Delirium in the Older Adult - Boston University

Delirium in the Older Adult Matt Russell,MD, MSc Assistant Professor of Medicine Boston University School of Medicine Slide show courtesy of Drs. Lisa Caruso and Serena Chao Objectives To elicit key features of and define delirium To review epidemiology, risk factors, and precipitants of delirium To discuss management strategies around delirium. Case: 2pm Admission

Agnes D: 88 year old female ALF resident with history of Dementia( MMSE 21/30), HTN, CAD, hearing loss, history of GI bleed (diverticulosis), hyperlipidemia, and COPD presents with a 3 day history of progressive dyspnea, purulent sputum, and wheezing. Per nursing home flow sheet, oxygen saturation was in the low 80s% on room air. She is admitted with COPD exacerbation. At baseline, she is AAOx2. She is minimal assist with some ADLs (dressing and toileting) and ambulates independently. What is your first thought? What could possibly go wrong? A case for contingency planning

Case continued Agnes is admitted to the inpatient medical service. She is placed on 2 liters NC. Her other admission medications are as follows: ciprofloxacin, Solumedrol IV, Donepezil

Famotidine for GI prophylaxis Advair 500/50 Spiriva zolpidem prn D5 NS at 75 cc/hour Case contd Because of history of GI bleed, the team puts her on venodyne boots for DVT prophylaxis. She is placed on telemetry and continuous oxygen saturation monitoring The patient is settled in and the medical team goes home Beep Beep! Dear Dr.Nightfloat.

Hi, are you covering for Agnes D?.... Delirium: She is OFF THE WALL!! Delirium Definition? Delirium = Syndrome Definition: An acute disorder of attention and cognition; acute confusional state Delta MS or Mental Status Changes are vague, inappropriate terms and should not be usedCALL IT WHAT IT IS! Your next step is.

MEDICAL EMERGENCY! Next steps Go to bedside and see patient Approach in comforting fashion-NOT GUNS A BLAZIN!! Obtain history of baseline mental status from all available sources Perform bedside testing for delirium screening Recognition Delirium is unrecognized by physicians in 32-67% of cases in hospitalized patients Reasons for this include

lack of awareness of syndrome as important cognitive assessment not done misdiagnosed or not detected Inouye SK. The dilemma of delirium: Clinical and research controversies regarding diagnosis and evaluation of delirium in hospitalized elderly medical patients. Am J Med 1994; 97:278-88. Diagnosis: Confusion Assessment Method (CAM) 1. Acute change in mental status with a fluctuating

course 2. Inattention 3. Disorganized thinking OR 4. Altered level of consciousness Sensitivity AND > 94%; specificity > 90% ; gold standard used was ratings of psychiatrists Inouye SK, van Dyck CH, Alessi CA, et al. Clarifying confusion. The Confusion Assessment Method: A new method for detection of delirium. Ann Intern Med 1990; Assume it is delirium until proven otherwise: Delirium may be the only

manifestation of a lifethreatening illness in the elderly patient. Please complete Agnes Delirium Map Agnes Delirium Map Risks: Precipitants: Your interventions: Epidemiology

Complicates hospital stays for more than 2.3 million persons 65 years of age and older per year Prevalence on admission to the hospital is 1424% Incidence of new cases arising during hospitalization is 6-56% Independent predictor of mortality up to 1 year after occurrence; mortality in patients who develop delirium in the hospital is 2533% $$$ Etiology Biology is poorly understood The development of delirium involves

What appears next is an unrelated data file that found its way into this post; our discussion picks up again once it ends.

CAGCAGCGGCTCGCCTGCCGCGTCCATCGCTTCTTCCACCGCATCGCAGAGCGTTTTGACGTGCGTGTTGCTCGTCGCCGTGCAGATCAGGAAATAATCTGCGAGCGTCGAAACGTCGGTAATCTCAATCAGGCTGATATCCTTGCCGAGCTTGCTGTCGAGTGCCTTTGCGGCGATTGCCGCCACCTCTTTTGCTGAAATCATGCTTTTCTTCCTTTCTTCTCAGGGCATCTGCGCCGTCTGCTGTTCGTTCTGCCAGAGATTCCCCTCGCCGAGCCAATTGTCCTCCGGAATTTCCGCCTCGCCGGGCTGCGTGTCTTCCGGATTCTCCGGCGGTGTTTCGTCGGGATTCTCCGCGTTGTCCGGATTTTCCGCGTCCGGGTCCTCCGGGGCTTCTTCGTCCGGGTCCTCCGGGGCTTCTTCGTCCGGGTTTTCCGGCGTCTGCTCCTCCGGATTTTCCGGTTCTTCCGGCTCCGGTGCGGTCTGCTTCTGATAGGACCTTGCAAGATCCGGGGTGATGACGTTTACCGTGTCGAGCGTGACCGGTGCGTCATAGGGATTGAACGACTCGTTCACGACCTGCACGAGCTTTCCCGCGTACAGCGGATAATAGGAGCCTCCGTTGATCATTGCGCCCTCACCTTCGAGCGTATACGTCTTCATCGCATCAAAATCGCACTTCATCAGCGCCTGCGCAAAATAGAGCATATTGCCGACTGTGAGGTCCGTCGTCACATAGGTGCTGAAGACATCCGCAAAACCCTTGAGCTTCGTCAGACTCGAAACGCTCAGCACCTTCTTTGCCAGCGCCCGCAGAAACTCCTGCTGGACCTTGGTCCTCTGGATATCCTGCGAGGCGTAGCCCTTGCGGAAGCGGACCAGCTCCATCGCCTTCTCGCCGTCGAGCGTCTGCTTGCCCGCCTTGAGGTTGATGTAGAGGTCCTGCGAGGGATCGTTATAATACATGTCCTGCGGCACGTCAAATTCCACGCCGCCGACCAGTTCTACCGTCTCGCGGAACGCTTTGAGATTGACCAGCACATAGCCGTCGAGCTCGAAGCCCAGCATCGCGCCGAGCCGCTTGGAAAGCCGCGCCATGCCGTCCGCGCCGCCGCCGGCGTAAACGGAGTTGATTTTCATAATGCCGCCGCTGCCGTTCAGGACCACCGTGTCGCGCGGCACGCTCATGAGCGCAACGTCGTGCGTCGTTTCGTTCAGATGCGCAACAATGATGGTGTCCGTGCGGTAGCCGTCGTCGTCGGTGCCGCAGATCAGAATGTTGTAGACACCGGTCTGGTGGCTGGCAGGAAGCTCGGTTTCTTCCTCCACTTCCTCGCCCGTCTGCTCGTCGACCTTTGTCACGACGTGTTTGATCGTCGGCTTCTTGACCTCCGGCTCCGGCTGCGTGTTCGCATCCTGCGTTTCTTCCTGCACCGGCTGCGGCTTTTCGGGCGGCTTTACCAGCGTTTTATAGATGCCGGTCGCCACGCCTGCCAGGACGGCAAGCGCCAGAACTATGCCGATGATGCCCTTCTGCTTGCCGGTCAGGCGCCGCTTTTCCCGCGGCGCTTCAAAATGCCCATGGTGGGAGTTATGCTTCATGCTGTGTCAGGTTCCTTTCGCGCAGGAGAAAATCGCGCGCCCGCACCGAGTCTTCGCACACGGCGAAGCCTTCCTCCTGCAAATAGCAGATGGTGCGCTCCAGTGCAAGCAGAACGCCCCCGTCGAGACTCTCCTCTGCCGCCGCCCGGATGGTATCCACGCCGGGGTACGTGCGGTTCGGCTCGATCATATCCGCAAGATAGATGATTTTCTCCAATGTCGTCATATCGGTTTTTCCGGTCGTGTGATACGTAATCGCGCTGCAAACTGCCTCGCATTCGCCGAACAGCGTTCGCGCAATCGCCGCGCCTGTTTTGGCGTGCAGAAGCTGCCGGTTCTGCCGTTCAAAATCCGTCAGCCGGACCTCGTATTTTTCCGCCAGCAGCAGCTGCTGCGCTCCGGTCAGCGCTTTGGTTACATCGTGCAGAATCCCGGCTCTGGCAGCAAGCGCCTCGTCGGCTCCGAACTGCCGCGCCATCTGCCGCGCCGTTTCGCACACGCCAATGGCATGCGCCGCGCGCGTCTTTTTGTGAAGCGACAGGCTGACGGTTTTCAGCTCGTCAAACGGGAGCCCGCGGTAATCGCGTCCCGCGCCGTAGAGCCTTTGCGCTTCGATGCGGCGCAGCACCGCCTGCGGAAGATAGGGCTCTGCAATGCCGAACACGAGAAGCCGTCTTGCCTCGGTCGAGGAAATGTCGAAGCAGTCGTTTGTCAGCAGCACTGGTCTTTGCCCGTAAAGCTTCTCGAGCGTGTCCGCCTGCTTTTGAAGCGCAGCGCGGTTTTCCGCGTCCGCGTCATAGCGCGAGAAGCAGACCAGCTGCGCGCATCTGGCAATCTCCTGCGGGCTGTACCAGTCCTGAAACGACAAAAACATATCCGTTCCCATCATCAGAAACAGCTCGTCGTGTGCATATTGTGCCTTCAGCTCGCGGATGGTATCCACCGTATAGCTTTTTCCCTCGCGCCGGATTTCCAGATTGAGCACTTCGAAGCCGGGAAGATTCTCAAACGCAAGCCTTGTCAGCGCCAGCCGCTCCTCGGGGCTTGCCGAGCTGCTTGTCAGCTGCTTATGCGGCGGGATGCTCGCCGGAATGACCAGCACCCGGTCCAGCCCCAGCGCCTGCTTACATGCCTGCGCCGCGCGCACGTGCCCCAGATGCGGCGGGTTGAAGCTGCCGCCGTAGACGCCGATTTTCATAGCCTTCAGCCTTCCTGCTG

the interrelationship between a vulnerable patient and noxious insults.1 1 Inouye SK. Delirium in older persons. NEJM 2006;354:1157-65. Approaches to Clinical Problem Solving simpler explanations are, other things being equal, generally better than more complex ones" Agnes Delirium Map Risks:

Precipitants: Age Dementia Medical illnesses Hearing impairment- no hearing aids!! Change in setting

Hidden restraints (IV tubing, venodynes, oxygen) Medications (solumedrol, cipro, ambien,famotidine) Interventions: Treat underlying process Eliminate restraints Maximize sensory input (hearing aids) Eliminate unnecessary and/or harmful meds: d/c famotidine and use PPI

d/c ambien Additional Non-pharm: family presence, orient, remove overt and hidden restraints, soothing tones, reassurance Pharm: haldol if necessary. Start low Agnes case continued Agnes daughter comes in to help settle her mother down. She asks to speak to the doctor.. What the hell are you people doing to my mother??!!! A brief skills practice. Management and Treatment

Treat medical illness, as possible Always try non-pharmacologic treatment first dont change room if possible encourage family visits.EDUCATE FAMILY MEMBERS!! quiet room with low level lighting make sure patients have their glasses and hearing

aides limit IVs, catheters, other restraints Management and Treatment Pharmacologic management indicated if the patient is endangering him- or herself or others AVOID BENZODIAZEPINES except for

alcohol withdrawal (delirium tremens) mainstay is the antipsychotic, haloperidol (Haldol); start with 0.5-1 mg, check vitals in 20 min, repeat dose as needed olanzapine (Zyprexa) may be a useful alternative How to distinguish Delirium from Dementia Features both: seen in Key features of delirium:

Disorientation Acute onset Memory Impaired attention impairment Altered level of Paranoia consciousness Hallucinations Emotional lability

Sleep-wake cycle Slide courtesy of Serena Chao, MD reversal Management and Treatment Haldol: advantages Haldol: readily available disadvantages extrapyramidal PO, IM, IV SE quick onset of contraindicated in action pts with high therapeutic

Parkinsons index disease or parkinsonism Conclusions Identify risk factors Implement prevention strategies Recognize syndrome when occurs Determine etiology and treat if possible When in acute fevers, pneumonia, phrenitis, or headache, the hands are waved before the face, hunting through empty space, as if gathering bits of